Ok, fine, the answer is yes. Technically, they can. Antti Niemi, J.S. Giguere, Nikolai Khabibulin, Mike Vernon--lord knows plenty of mediocre or flaky goaltenders have won Stanley Cups.
But the Flyers chances are diminished significantly every year that they pay a middle-of-the-road goaltender an exorbitant salary to underperform. And as much as we hope, and pray, and make excuses, it's not going to get better.
Yes, Ilya Bryzgalov, the $51 million dollar man. Noted philosopher, one-time star goaltender, occasional headcase, and would-be savior of the Philadelphia Flyers. And this past season's most colossal disappointment. What's a general manager to do?
I've argued since Bryzgalov was acquired last offseason that the move was ill-fated, that the Flyers were overpaying a goaltender who had been ordinary or below-average far more often than he had been good in his time with the Phoenix Coyotes.
Recognizing that goals against average is not necessarily the best way to judge a goaltender, in his four years in Phoenix from the 2007 to 2010 seasons, Bryzgalov ranked tied for 15th, 38th, sixth, and tied for 15th again in GAA. Save percentage, in which he was ranked tied for sixth, 30th, tied for eighth, and tied for tenth, tells a slightly more positive story--but still not one of an elite goaltender.
The playoff statistics have raised an even bigger red flag. Before this season, in four playoff appearances, Bryzgalov's GAA has ballooned from 1.46, to 2.25, to 3.44, to an obscene 4.36, while his save percentage has plummeted from .944 to .922 to .906 to .879.
This year's statistics--a 2.48 GAA and .906 SV% in the regular season followed by a 3.46 GAA and .887 SV% in the playoffs--shouldn't shock anyone for their mediocrity. Those statistics basically represent exactly the type of goaltender Bryzgalov has been, and exactly the direction he's been heading, for the last several seasons.
I don't want to hear that Bryz's outstanding March, in which he went 10-2-1 with four shutouts and a 1.43 GAA to go with a .948 SV%, is a sign of his true capability. Yes, he may have that ceiling, but it's not something we can look forward to with any certainty. Kari Lehtonen put up almost exactly the same numbers in October of this season, and better statistics than Brygalov overall, and no teams are falling over themselves to award him a record contract.
And I really don't want to hear that Bryzgalov wasn't the problem in the playoffs. Had Marc-Andre Fleury been anywhere close to competent in the Pittsburgh series, the Flyers would have likely gone home earlier, and Bryzgalov would have been a rightful scapegoat.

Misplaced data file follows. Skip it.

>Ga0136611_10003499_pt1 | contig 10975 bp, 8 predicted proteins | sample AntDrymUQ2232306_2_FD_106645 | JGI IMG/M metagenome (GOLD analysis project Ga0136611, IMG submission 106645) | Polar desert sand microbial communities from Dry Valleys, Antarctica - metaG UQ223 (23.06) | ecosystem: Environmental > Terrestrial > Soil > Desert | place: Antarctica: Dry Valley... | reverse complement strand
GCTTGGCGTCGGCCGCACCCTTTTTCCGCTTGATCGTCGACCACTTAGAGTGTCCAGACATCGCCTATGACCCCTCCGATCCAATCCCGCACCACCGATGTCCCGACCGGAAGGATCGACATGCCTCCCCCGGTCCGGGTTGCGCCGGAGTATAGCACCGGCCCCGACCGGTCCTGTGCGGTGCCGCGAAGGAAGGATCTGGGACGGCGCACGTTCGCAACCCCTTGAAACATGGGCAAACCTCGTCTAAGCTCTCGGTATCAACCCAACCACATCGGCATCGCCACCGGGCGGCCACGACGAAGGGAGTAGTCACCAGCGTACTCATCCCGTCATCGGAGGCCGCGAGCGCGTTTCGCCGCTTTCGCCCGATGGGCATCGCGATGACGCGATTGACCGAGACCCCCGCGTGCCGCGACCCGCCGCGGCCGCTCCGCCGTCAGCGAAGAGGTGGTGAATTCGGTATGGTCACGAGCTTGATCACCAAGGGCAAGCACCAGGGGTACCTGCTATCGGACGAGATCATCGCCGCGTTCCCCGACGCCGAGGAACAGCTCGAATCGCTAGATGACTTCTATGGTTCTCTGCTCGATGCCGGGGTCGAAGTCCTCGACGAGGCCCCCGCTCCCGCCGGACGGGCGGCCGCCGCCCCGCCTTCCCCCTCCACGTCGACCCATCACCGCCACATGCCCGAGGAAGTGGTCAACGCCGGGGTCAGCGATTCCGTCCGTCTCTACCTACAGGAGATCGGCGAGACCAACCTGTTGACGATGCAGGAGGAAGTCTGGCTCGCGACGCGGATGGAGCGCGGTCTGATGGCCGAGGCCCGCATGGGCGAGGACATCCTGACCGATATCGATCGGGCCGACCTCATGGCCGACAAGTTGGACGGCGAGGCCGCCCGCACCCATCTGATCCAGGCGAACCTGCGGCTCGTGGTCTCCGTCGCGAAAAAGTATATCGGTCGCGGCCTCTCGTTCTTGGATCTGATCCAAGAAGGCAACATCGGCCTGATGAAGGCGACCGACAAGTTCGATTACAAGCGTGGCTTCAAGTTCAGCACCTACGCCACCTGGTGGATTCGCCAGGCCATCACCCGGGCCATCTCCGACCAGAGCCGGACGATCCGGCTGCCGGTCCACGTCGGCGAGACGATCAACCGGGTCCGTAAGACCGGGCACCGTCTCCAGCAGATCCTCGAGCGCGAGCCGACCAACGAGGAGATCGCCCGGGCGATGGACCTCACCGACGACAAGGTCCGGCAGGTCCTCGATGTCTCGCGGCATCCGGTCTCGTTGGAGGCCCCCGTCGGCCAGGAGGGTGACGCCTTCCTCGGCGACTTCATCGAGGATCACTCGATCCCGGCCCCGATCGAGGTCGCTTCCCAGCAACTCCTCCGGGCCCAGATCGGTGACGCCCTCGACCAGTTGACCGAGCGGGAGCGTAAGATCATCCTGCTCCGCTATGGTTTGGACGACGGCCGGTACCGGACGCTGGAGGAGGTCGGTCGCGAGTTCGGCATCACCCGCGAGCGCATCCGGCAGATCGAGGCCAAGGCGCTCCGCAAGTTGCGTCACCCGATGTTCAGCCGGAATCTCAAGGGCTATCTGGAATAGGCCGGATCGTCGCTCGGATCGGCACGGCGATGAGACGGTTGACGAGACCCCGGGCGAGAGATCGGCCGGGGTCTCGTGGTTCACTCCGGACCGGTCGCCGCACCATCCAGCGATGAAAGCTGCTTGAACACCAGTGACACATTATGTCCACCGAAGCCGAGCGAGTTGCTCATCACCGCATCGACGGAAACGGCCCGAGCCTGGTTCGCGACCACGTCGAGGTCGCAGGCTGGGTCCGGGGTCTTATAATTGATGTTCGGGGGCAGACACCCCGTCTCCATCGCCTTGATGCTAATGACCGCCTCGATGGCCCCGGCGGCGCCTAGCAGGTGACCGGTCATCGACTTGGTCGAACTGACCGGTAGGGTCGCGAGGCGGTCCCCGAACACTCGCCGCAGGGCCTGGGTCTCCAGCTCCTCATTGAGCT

It's not fair to pin the Devils series on Bryz. The whole team was outplayed, and Bryzgalov nearly stole a game 2 that the Flyers had no business being in. But his statistics in the Devils series, a 3.03 GAA and a .902 SV%, hardly scream "savior." Any way you slice it, it's impossible to argue that he hasn't wildly underperformed and been wildly overpaid to do so.
Unfortunately, the numbers don't even tell the full story. Rumors often swirled during his time in Phoenix that Bryzgalov was...shall we say, unpopular in the locker room. Back in November, Coyotes defenseman Adrian Aucoin made some less-than-flattering remarks about his former teammate, insinuating that he didn't always want to play for the right reasons and that he fomented animosity in the locker room.
One scene from this season's incarnation of HBO's 24/7 really stuck with me. Jaromir Jagr was sitting alone at a table eating breakfast, other teammates scattered at various other tables around the room. Bryzgalov came and sat down next to Jagr, who immediately got up and moved to another table. Jagr's face said it all. It was no joke; he was genuinely uncomfortable with having to avoid Bryzgalov.
Jagr proved to be an unbelievable teammate this season, probably more than any Flyers fan expected. The other players sang his praises, Holmgren spoke glowingly about him in his first postseason press conference, and Jagr said this Flyers team was his favorite team he's ever played on. And he was clearly uncomfortable around Bryzgalov.
After the Flyers were eliminated by the Devils, a reporter asked Kimmo Timonen what had happened on the play in which he passed the puck to Bryzgalov, who froze before shooting it off of New Jersey's David Clarkson and into his own net. Timonen simply replied, "Ask Bryz."